Francois Chollet recently wrote an essay on “What worries me about AI”.
He argues that the big worry about AI for the near & medium term future is not AI itself – but how companies & governments will put AI to use. Humans are open-books and very vulnerable to manipulation. I love his section on key “vulnerabilities” of the human brain.
This is made all the easier by the fact that the human mind is highly vulnerable to simple patterns of social manipulation. Consider, for instance, the following vectors of attack:
This is an old trick that has been leveraged since the first very ads in history, and still works just as well as it did the first time, consisting of associating a given view with markers that you identify with (or wish you did), thus making you automatically siding with the target view. In the context of AI-optimized social media consumption, a control algorithm could make sure that you only see content (whether news stories or posts from your friends) where the views it wants you to hold co-occur with your own identity markers, and inversely for views the algorithm wants you to move away from.
Negative social reinforcement
If you make a post expressing a view that the control algorithm doesn’t want you to hold, the system can choose to only show your post to people who hold the opposite view (maybe acquaintances, maybe strangers, maybe bots), and who will harshly criticize it. Repeated many times, such social backlash is likely to make you move away from your initial views.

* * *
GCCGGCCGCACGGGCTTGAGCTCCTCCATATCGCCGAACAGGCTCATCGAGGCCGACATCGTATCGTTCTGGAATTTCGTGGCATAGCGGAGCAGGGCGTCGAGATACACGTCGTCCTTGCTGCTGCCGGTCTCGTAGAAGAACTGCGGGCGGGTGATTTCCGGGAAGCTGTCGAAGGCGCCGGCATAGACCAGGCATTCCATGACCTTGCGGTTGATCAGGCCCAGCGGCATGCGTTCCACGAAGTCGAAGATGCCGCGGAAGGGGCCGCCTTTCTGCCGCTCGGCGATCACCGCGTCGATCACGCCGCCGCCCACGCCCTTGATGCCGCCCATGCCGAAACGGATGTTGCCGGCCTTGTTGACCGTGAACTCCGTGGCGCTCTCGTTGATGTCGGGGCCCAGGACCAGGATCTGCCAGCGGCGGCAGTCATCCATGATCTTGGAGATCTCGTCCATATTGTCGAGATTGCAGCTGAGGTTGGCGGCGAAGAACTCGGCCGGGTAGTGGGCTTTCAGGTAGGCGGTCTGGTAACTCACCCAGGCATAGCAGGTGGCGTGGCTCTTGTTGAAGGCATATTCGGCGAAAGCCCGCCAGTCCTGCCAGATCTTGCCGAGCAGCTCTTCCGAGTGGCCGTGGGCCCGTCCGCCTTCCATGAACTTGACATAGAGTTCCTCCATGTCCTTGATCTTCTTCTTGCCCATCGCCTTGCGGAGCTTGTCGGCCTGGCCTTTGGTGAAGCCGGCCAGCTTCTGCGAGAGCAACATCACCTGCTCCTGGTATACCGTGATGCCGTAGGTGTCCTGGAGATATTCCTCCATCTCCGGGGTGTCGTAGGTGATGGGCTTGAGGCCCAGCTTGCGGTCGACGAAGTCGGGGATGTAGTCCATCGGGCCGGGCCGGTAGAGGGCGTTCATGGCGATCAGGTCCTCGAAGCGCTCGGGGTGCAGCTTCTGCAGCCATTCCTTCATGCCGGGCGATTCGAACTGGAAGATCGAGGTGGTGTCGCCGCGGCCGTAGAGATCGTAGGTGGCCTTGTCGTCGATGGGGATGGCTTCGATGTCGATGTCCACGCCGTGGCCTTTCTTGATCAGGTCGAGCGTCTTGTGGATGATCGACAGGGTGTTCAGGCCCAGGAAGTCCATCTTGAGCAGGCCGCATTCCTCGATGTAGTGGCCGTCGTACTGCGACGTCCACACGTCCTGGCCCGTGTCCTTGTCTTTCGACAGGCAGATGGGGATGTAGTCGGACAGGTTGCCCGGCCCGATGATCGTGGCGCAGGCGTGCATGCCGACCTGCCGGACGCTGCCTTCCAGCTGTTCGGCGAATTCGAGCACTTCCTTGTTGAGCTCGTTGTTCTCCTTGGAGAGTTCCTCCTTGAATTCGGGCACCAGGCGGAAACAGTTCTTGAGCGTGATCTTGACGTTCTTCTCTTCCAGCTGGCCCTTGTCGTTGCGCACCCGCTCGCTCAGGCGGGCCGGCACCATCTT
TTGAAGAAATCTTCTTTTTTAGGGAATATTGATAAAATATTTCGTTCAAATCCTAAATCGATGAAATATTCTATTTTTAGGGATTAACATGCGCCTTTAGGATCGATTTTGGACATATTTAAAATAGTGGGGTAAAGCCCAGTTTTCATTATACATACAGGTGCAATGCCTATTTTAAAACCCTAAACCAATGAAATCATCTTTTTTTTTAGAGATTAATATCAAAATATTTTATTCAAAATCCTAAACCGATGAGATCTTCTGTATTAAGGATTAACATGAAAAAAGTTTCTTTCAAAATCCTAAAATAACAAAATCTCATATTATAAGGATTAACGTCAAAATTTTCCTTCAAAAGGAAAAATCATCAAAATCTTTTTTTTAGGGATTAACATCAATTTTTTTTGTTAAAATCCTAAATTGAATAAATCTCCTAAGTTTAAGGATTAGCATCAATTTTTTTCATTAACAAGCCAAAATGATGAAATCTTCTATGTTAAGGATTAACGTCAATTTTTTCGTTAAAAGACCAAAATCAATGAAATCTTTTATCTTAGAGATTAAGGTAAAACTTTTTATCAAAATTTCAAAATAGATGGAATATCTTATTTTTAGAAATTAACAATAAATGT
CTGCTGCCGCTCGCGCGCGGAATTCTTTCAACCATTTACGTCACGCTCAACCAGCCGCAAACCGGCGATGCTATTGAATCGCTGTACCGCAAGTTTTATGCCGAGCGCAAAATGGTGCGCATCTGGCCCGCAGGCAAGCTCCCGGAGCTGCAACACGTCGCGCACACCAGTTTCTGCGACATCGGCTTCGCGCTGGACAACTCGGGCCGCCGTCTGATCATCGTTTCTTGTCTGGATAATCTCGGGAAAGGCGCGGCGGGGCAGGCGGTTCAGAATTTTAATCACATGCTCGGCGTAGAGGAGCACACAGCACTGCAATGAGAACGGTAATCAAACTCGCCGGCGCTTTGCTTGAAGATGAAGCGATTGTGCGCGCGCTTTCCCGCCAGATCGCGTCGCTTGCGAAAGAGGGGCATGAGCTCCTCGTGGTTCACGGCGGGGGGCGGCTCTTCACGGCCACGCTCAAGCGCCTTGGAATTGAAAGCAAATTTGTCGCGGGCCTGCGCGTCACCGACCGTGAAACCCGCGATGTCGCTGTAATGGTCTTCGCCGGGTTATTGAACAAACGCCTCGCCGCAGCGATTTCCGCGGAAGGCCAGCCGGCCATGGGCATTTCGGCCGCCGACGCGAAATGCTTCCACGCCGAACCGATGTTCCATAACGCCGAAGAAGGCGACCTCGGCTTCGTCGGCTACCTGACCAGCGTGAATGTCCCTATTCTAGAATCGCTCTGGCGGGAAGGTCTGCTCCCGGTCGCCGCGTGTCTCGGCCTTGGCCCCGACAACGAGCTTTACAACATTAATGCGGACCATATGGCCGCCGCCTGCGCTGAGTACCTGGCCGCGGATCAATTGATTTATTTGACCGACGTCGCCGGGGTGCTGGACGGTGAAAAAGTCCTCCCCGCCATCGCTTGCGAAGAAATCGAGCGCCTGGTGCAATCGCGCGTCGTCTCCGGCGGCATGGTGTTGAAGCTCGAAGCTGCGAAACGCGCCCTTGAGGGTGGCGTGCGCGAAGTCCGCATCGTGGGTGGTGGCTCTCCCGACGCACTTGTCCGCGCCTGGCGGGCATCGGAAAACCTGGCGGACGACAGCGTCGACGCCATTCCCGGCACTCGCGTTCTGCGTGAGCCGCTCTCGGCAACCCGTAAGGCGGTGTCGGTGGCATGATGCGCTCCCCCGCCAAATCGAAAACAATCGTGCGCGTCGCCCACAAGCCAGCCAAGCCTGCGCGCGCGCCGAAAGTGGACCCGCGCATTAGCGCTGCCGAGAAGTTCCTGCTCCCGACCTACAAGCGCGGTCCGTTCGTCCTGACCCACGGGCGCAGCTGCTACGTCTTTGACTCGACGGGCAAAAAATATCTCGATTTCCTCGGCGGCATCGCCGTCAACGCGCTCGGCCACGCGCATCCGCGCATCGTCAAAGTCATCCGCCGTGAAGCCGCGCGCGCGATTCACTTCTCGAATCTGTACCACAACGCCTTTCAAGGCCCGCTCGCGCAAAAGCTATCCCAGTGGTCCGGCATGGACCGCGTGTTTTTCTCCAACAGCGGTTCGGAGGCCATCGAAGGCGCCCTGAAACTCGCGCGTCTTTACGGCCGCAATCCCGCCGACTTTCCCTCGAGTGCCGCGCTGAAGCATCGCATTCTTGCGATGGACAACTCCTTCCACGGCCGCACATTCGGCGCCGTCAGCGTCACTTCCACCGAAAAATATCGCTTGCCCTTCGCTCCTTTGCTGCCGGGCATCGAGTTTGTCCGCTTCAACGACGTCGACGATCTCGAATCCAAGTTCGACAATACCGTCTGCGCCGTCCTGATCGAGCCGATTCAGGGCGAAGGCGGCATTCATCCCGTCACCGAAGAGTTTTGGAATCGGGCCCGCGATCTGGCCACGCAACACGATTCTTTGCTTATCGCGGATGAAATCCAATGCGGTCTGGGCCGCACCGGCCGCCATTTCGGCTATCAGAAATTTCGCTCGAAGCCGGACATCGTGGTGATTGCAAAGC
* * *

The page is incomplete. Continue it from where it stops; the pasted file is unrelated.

Positive social reinforcement
If you make a post expressing a view that the control algorithm wants to spread, it can choose to only show it to people who will “like” it (it could even be bots). This will reinforce your belief and put you under the impression that you are part of a supportive majority.
The algorithm may also be more likely to show you posts from your friends (or the media at large) that support the views it wants you to hold. Placed in such an information bubble, you will be under the impression that these views have much broader support than they do in reality.
The algorithm may observe that exposure to certain pieces of content, among people with a psychological profile close to yours, has resulted in the sort of view shift it seeks. It may then serve you with content that is expected to be maximally effective for someone with your particular views and life experience. In the long run, the algorithm may even be able to generate such maximally-effective content from scratch, specifically for you.
That section reminds me of Robert Cialdini’s book, Influence, where he outlines the 6 psychological principles of persuasion –
- Commitment and consistency
- Social proof
Salespeople have played on those “vulnerabilities” for generations. But what is different now is the scale.
With salespeople, you cannot compete or collaborate unless you have a single goal in mind or you are willing to simply leave. When salespeople help you carry out your goal, they’re great. But when they start hitting your psychological vulnerabilities, you always have the power to simply walk out.
There’s a lot of unknowns with AI. But the personal approach is the same. Understand your vulnerabilities. Have a single goal in mind. And be ready to simply Opt-Out.